Joe, thanks for being patient with us today. I know you were here most all of the morning and we were interrupted then and we were interrupted this afternoon. I really appreciate it. On behalf of Mr. Filner and all the committee, many of whom couldn't get here, we appreciate your waiting for us and we are interested in hearing your testimony.
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    Mr. THOMPSON. Thank you, Mr. Chairman.
    I would like to enter my written testimony for the record and try to summarize my thoughts.
    Mr. QUINN. Without objection it is so ordered.
    Mr. THOMPSON. Thank you. First of all, I do want to apologize for the lateness in getting my testimony over to the Committee. I promise that will not happen again.
    I would like to thank the Chairman for demonstrating your support to veterans, particularly veterans in this program, by hiring some of our graduates in both your Buffalo office and here in Washington. I think that really demonstrates your support.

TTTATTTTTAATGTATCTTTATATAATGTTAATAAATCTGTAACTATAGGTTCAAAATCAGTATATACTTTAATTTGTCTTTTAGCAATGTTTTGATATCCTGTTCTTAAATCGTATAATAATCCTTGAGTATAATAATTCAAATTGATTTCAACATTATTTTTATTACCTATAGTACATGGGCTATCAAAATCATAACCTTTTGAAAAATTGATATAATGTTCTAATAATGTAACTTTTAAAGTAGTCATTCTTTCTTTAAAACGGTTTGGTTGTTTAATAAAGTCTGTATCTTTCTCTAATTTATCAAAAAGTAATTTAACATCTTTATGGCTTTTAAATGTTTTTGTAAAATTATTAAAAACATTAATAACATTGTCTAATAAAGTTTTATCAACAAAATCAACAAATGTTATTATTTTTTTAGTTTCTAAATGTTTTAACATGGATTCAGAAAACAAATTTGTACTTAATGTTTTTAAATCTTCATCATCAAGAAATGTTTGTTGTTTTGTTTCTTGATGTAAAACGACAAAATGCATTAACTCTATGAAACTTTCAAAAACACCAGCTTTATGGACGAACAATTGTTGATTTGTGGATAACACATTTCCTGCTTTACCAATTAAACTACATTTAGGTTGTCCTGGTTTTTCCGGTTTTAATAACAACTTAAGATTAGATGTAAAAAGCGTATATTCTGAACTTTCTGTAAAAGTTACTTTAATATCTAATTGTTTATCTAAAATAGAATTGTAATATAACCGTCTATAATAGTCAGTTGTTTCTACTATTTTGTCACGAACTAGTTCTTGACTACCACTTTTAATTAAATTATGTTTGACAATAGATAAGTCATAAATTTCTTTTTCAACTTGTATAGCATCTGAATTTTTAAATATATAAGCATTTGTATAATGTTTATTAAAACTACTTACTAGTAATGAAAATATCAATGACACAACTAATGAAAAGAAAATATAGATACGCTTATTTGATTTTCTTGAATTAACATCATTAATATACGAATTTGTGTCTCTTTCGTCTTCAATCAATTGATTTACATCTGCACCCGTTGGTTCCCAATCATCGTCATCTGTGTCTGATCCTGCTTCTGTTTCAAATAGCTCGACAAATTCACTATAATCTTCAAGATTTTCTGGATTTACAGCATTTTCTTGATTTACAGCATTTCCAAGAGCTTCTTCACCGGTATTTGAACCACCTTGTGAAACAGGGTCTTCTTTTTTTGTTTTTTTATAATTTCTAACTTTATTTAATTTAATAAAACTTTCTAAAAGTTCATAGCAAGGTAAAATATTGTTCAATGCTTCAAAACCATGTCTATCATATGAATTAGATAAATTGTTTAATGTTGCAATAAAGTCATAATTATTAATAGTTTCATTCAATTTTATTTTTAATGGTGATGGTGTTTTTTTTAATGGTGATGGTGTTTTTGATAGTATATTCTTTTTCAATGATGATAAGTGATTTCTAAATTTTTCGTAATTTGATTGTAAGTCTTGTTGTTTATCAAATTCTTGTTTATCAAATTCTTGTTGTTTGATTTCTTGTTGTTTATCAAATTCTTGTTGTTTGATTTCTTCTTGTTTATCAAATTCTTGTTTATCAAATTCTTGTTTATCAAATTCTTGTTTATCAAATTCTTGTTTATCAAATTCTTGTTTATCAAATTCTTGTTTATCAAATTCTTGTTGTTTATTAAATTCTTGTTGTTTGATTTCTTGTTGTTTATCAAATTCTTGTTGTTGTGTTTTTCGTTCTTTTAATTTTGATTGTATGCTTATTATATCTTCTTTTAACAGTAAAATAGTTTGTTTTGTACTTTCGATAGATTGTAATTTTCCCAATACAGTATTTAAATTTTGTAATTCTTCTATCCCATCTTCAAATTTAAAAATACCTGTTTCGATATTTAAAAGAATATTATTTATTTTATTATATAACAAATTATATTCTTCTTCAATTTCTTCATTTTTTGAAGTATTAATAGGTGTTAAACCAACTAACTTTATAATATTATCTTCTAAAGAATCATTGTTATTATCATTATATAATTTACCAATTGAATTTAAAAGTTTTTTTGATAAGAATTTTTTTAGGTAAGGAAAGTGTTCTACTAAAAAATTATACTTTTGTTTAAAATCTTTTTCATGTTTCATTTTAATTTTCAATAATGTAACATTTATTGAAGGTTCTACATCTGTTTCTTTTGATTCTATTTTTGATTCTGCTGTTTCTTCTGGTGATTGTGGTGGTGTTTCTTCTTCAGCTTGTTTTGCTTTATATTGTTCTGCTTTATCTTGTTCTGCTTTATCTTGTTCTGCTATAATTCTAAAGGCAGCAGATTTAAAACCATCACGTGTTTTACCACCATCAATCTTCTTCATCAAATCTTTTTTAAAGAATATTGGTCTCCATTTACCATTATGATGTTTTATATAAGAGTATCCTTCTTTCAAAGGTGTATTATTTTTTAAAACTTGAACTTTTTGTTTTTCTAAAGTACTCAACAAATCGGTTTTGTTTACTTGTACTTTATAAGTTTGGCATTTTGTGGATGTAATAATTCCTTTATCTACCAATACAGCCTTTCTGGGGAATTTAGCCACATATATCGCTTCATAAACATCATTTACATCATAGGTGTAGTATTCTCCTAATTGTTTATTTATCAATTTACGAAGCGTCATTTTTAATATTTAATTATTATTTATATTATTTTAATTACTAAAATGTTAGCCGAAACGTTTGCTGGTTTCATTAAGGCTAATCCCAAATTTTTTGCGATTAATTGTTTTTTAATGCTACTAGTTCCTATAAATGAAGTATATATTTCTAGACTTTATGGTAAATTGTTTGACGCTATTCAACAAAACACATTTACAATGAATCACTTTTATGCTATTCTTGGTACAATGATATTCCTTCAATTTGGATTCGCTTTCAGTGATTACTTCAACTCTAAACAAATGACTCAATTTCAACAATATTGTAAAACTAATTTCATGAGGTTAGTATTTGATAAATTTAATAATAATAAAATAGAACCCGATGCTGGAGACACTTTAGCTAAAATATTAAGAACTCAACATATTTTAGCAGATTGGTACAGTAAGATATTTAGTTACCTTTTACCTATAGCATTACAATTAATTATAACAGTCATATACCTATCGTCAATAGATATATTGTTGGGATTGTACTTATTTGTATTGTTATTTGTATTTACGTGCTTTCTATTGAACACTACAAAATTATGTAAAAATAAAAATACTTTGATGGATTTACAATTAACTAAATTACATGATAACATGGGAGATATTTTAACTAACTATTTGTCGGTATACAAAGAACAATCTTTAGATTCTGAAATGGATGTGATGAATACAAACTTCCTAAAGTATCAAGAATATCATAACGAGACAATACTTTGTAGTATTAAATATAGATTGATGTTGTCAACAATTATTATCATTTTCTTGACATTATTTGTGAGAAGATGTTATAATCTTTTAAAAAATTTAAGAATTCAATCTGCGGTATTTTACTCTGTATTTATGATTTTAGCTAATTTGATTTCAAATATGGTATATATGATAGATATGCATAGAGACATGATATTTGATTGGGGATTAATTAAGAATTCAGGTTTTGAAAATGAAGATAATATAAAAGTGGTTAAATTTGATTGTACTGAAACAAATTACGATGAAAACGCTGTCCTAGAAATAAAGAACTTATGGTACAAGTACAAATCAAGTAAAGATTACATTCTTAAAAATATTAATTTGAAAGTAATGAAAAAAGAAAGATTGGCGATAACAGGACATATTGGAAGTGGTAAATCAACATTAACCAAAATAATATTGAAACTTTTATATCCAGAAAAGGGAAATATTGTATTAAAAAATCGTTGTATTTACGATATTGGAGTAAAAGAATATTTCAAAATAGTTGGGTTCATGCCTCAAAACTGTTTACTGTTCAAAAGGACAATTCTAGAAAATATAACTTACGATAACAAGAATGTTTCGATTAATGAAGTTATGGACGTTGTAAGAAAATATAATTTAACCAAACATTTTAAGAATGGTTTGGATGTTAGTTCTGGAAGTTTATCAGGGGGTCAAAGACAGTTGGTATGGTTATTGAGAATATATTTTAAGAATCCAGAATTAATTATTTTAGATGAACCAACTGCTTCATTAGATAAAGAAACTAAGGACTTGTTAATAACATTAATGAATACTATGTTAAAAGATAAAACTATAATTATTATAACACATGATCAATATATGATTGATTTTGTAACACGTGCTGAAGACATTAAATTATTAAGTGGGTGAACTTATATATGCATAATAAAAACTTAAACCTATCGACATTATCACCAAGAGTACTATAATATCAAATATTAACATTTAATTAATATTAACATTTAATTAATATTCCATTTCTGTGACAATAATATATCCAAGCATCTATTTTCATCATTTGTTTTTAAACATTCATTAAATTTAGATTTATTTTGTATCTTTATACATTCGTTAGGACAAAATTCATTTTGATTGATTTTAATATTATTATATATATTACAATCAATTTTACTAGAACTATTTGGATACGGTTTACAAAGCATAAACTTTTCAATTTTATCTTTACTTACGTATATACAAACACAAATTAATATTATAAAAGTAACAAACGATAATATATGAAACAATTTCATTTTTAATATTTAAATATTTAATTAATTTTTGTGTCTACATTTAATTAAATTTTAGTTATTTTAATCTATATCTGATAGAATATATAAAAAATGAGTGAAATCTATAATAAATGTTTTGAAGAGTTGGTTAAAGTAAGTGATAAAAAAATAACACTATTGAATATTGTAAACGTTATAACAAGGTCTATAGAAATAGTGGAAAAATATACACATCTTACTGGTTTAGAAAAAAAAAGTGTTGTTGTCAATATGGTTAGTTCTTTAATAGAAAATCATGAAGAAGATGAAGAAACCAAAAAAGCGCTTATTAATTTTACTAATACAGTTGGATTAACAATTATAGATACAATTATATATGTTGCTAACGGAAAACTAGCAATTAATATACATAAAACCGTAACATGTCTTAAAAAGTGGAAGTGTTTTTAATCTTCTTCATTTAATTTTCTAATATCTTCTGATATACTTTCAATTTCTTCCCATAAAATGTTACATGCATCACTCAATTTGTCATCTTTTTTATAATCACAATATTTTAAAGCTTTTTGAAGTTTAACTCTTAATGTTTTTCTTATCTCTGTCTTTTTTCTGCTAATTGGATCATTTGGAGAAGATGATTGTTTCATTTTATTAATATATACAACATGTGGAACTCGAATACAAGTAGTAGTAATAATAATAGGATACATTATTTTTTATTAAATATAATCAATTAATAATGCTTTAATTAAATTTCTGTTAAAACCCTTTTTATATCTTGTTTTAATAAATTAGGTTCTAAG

Mr. QUINN. Joe, let me interrupt you for a second to thank you and everybody involved, Julius and others, who were very, very accommodating to us in placing Mark in Buffalo and Brian here in Washington. We are just thrilled with the results. We are trying to talk to as many people as we can; I worked on Filner here a few minutes ago. He promises me his staff is working on it. And we will do what we can to help you with that. That is great. Thank you.
    Mr. THOMPSON. We appreciate that. Thank you.
    Although this is the smallest of our programs in terms of the numbers and dollars involved, it really is the one that it is my belief goes to the heart of what VBA is all about and our nation's commitment to veterans.